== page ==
Wichita State professor Albert Goldbarth was the focus of an Oct. 19 column in the Chicago Tribune about his award-winning poetry.

The Goldbarth standard
Oct 21, 2008 11:54 AM | Print

This is Albert Goldbarth's moment, and it couldn't happen to a better writer or nicer guy.

Earlier this month, the 60-year-old Chicago native won the Mark Twain Poetry Award from the Poetry Foundation (poetryfoundation.org), the Chicago-based organization that publishes Poetry magazine.

His essay, "Everybody's Nickname," is included in the just-published "Best American Essays 2008" (Houghton Mifflin).

And in last week's issue of The New Yorker, you'll find a nifty Goldbarth poem: "The Way," an elegant and whimsical look at how we cut the universe down to size by the words we choose to describe it.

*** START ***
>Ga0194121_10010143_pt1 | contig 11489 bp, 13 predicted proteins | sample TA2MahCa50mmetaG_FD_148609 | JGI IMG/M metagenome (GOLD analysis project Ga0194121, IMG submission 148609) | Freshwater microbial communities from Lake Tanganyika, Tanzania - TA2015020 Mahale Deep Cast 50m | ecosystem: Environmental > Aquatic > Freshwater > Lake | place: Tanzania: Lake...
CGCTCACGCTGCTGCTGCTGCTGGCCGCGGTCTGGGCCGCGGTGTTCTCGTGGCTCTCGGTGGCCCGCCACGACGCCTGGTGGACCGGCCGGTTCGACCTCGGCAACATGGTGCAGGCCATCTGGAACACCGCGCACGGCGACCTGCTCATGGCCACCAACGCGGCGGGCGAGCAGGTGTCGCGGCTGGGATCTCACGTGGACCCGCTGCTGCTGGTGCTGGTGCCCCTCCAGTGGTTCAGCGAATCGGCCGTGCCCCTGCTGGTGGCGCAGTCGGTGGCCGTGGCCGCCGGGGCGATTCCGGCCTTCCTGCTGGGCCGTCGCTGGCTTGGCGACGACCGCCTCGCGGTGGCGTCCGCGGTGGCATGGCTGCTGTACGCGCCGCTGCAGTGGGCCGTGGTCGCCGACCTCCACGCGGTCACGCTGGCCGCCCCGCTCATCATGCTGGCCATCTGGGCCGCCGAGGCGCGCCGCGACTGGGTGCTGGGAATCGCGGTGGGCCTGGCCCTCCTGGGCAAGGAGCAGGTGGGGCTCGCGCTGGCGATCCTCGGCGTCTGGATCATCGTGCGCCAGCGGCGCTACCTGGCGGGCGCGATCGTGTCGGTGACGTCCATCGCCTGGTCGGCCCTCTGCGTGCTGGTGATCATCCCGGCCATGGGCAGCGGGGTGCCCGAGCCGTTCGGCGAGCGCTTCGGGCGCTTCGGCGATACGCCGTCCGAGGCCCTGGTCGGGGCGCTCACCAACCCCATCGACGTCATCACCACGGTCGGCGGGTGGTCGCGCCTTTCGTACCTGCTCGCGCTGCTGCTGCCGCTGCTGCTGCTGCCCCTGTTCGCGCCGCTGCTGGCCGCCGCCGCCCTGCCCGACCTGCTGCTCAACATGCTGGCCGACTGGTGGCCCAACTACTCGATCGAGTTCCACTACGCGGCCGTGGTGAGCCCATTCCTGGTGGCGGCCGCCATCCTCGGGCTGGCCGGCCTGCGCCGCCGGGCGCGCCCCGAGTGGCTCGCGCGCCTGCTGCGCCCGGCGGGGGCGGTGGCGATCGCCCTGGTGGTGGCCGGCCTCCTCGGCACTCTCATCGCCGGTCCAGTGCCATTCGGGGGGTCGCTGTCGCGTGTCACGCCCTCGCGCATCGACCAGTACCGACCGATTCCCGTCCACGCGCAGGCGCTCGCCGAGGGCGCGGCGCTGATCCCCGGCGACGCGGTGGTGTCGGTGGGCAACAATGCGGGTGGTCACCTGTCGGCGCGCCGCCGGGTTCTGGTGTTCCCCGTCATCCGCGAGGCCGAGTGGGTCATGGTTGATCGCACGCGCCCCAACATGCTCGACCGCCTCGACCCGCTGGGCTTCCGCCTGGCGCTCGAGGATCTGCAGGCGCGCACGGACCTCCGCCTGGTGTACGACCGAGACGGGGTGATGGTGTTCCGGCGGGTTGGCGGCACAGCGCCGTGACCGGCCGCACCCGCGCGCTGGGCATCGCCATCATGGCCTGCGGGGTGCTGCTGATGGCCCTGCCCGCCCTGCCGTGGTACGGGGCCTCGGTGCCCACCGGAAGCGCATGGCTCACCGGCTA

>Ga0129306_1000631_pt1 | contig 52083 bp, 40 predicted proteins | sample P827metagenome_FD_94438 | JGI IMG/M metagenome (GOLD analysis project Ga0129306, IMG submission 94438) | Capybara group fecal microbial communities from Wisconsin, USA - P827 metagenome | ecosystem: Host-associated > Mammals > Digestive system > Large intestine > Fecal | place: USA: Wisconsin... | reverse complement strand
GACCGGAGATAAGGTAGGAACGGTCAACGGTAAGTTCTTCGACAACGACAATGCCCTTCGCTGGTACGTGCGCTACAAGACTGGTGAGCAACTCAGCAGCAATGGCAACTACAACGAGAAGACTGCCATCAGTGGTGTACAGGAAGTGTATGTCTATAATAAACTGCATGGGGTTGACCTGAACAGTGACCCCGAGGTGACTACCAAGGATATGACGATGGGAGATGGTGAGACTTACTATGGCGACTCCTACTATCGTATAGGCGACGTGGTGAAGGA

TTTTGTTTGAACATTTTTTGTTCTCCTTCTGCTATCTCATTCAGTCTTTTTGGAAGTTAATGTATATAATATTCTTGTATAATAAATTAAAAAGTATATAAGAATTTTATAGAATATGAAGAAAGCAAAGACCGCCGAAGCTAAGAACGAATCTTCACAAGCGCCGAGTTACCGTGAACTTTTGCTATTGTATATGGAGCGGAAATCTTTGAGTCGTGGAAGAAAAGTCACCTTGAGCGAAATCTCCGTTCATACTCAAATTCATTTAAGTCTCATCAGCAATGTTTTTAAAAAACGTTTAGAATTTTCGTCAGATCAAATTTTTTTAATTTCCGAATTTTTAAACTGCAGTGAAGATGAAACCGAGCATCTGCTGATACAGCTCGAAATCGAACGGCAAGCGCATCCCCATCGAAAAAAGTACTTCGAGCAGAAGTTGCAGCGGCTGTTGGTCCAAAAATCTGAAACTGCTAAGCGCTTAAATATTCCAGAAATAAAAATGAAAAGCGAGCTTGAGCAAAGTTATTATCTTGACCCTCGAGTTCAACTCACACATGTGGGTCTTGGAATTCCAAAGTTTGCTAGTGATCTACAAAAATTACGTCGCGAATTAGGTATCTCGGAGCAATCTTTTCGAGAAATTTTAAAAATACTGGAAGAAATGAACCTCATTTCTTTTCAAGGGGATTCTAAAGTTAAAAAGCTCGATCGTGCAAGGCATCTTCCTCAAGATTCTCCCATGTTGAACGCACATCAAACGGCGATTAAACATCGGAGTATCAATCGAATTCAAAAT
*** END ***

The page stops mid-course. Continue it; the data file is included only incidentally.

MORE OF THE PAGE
"Our language," Goldbarth writes, "scissors the enormity to scales we can tolerate."

The wondrous thing about Goldbarth, a professor at Wichita State University and author of "The Kitchen Sink: New and Selected Poems 1972-2007" (2007), is that he's no snob.

He loves comic books as much as he loves sonnets; he's a funny fusion of the high and low, the sophisticated and the earthy.

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